Review: Snowden Tries To Make The NSA Hack Into A Bourne Movie
Director: Oliver Stone
Screenwriter: Kieran Fitzgerald (screenplay), Oliver Stone (screenplay), Anatoly Kucherena (book), and Luke Harding (book)
Principal Cast: Joseph Gordon-Levitt, Shailene Woodley, Melissa Leo, Zachary Quinto, Rhys Ifans, and Nicolas Cage
Summary: The NSA’s illegal surveillance techniques are leaked to the public by one of the agency’s employees, Edward Snowden, in the form of thousands of classified documents distributed to the press.
The idea of surveillance and security in the digital age was not something the people of America thought about too much in the early 2000’s. The Patriot Act was signed into law and we thought it was going to help keep us safe and stop a lot of bad guys. It was reauthorized without so much of a backwards glance. That is until whistleblower Edward Snowden leaked huge sums of information about who the government was spying on and what kind of information they were collecting in the database. The debate of whether what Snowden did was right or wrong is still raging, but the best way to learn about it is a documentary called Citizenfour that was released in 2014. The documentary won an Oscar so many people were a little confused to see a feature length picture being made.
Snowden takes the real life account of the NSA hack by Snowden and over dramatizes it to a laughable degree.
There are lots of thing that can take me out of a movie. A bad actor, bad special effects, but this is one of the few times I can think of when the musical cues were the things that kept taking me out. There is a scene at the beginning of Snowden that is shot and scored like it’s a Bourne movie and I nearly started laughing. While Sully last week at least felt like it took place mostly in a real world there wasn’t a moment that I thought any of the events in Snowden felt real. If they didn’t say it was based on real events at the beginning and the audience knew nothing about the leak I would guess none of them would think this is a true story. The music kept making it feel like a crazy chase was about to happen and about halfway through the movie I wouldn’t have been surprised if they made one up.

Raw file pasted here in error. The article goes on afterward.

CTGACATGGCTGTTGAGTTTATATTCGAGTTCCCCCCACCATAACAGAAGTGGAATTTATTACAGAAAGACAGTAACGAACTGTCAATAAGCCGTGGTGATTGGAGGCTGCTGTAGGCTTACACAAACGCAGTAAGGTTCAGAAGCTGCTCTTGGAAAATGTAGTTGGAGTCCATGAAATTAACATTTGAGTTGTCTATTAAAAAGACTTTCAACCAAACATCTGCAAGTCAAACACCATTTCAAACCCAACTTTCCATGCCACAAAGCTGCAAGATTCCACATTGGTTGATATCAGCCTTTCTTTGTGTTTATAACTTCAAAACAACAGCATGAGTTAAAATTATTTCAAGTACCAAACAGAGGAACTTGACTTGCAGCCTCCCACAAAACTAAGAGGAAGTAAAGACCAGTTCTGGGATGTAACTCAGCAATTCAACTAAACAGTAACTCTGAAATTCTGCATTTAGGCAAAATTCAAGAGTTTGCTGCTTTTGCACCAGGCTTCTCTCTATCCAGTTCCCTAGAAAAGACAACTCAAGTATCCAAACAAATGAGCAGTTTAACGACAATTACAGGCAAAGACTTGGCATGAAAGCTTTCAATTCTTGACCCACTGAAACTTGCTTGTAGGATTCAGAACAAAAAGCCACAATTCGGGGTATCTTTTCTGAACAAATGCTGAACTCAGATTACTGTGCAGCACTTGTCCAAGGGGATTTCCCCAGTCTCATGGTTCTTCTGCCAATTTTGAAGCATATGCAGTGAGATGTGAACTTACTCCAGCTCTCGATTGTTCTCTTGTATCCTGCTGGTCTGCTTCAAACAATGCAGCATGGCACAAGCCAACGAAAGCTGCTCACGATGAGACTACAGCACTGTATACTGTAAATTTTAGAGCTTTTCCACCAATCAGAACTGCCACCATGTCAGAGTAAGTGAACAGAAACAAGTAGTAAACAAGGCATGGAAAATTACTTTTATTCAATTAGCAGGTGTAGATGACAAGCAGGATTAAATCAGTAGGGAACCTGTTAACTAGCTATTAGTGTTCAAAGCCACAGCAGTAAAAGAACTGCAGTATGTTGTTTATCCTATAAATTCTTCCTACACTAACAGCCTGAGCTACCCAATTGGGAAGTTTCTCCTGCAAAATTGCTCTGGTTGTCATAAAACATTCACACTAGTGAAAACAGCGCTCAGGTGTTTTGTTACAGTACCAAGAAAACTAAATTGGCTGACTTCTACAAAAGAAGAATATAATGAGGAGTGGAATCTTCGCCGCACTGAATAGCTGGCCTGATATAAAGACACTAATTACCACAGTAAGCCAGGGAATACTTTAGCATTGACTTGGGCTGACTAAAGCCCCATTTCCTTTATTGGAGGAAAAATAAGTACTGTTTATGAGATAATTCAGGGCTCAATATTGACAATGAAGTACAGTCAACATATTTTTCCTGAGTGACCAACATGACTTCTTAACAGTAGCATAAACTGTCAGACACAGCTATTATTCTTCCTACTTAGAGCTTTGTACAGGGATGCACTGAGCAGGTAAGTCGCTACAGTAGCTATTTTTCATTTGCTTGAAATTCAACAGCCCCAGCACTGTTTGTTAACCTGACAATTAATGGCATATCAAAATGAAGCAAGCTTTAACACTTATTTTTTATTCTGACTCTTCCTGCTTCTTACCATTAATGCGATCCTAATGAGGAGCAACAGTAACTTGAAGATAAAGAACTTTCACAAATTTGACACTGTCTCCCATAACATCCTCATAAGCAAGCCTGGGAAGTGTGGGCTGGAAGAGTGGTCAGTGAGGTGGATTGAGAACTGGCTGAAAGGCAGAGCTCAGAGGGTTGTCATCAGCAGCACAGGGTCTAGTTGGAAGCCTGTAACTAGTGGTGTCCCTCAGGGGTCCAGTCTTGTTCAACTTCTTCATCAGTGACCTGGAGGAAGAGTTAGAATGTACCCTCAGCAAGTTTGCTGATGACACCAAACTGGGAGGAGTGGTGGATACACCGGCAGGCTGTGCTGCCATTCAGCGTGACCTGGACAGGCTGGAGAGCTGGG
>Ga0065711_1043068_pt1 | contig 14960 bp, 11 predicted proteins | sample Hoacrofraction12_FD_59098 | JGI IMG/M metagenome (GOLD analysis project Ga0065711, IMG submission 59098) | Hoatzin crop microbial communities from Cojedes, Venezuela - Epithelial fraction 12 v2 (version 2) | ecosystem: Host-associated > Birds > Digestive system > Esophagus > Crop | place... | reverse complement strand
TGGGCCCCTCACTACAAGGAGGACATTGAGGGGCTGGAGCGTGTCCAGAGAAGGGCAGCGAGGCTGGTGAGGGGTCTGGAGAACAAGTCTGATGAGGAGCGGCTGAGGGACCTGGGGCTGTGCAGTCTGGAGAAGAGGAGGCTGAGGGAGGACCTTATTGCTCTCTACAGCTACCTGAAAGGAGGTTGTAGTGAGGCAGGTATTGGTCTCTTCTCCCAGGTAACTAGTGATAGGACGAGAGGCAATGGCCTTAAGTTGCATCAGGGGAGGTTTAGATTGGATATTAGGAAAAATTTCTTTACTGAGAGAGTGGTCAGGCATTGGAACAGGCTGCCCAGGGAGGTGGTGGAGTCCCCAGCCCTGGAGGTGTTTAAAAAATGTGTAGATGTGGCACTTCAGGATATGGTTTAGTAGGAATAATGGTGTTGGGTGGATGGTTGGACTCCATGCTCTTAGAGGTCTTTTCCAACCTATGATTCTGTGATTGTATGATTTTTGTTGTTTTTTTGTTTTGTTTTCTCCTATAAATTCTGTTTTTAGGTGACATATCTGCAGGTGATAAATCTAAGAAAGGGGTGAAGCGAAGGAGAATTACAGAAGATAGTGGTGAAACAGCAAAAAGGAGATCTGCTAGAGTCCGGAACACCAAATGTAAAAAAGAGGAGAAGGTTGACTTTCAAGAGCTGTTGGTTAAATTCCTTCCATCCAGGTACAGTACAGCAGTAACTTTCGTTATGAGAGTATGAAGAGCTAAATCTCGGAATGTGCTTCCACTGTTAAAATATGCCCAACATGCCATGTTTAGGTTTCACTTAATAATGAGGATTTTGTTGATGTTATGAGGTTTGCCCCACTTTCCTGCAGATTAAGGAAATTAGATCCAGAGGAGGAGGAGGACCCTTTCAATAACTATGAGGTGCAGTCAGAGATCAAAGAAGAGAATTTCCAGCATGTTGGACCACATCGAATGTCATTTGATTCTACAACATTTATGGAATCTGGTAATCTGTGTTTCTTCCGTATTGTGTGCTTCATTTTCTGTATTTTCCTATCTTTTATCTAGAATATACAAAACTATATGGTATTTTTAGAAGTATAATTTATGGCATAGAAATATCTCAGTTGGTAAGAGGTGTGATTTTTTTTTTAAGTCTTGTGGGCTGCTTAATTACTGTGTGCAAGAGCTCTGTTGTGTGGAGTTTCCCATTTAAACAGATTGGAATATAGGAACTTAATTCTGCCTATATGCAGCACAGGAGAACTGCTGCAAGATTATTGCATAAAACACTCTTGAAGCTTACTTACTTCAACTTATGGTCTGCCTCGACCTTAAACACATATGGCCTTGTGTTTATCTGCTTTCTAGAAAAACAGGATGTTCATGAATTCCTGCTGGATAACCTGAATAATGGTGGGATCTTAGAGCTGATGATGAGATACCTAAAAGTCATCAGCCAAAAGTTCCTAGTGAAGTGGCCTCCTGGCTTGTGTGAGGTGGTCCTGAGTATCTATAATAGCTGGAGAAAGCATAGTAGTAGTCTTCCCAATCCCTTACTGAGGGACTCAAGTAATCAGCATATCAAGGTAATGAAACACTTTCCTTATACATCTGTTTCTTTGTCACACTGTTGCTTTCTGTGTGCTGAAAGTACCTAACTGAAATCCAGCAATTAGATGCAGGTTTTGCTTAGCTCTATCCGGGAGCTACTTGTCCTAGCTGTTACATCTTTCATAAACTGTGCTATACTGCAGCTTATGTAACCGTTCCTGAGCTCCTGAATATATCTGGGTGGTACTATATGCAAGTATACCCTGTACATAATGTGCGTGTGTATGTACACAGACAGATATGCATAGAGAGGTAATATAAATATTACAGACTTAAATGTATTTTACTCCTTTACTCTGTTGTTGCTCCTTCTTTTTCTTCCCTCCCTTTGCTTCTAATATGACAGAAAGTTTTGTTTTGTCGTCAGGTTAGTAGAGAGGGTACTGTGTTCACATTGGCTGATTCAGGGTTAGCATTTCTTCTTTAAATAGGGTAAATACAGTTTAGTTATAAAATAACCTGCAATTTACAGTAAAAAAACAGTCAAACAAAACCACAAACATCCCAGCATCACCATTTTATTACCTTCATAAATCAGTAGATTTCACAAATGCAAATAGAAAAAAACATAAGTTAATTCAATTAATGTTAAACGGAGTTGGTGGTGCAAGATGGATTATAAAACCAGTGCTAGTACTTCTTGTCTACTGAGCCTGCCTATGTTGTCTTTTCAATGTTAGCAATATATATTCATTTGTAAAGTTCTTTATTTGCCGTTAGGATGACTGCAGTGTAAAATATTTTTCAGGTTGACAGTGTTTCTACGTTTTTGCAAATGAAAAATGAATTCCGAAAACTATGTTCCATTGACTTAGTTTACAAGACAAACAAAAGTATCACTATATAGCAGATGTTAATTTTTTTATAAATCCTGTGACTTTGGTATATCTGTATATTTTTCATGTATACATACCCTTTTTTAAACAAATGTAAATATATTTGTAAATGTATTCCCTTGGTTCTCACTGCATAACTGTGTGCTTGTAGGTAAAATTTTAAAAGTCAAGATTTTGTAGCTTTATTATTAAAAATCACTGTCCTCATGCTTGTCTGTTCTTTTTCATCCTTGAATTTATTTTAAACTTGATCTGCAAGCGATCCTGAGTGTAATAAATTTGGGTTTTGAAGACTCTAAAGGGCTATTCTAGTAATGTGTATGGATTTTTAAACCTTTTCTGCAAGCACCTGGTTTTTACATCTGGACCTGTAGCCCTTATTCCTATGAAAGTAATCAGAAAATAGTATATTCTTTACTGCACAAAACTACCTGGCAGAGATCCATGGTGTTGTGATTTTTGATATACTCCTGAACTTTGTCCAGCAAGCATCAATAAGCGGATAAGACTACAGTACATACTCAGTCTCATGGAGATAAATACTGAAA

There is also this subplot, for lack of a better word, that looks like something out of a indie romantic comedy. Snowden (Joseph Gordon-Levitt) has what looks like a meet-cute with Lindsay (Shailene Woodley) that could have been a scene out of 500 Days of Summer if you squint. The film felt like it kept trying to be a more traditional blockbuster and every time it would switch it was like getting tonal whiplash. It made for a movie with some good parts that didn’t seem to fit together as anything really whole. It is like director Oliver Stone was trying to mesh a spy thriller with an indie romantic comedy without trying to find where they could reasonably connect.
Stone also doesn’t seem keen to keep it from getting extremely preachy toward the end. The movie starts with Gordon-Levitt giving a Skype interview and then dramatically switches to the real Snowden followed by a montage of people criticizing him and sounding evil or praising him and sounding amazing. This is a political movie so I expected that some politics would come through but by the end I couldn’t take this little montage seriously. Gordon-Levitt must have spent a lot of time studying Snowden to get his mannerisms but every time a recognizable actor or actress would show up it took me straight out of the movie.
Snowden is not a bad movie but it is a story best told by a documentary crew. Whether you agree with what Snowden did or not there is no denying that it is an interesting story worthy of being told. However, that story shouldn’t be framed as a bad Bourne rip off and expect to be taken seriously.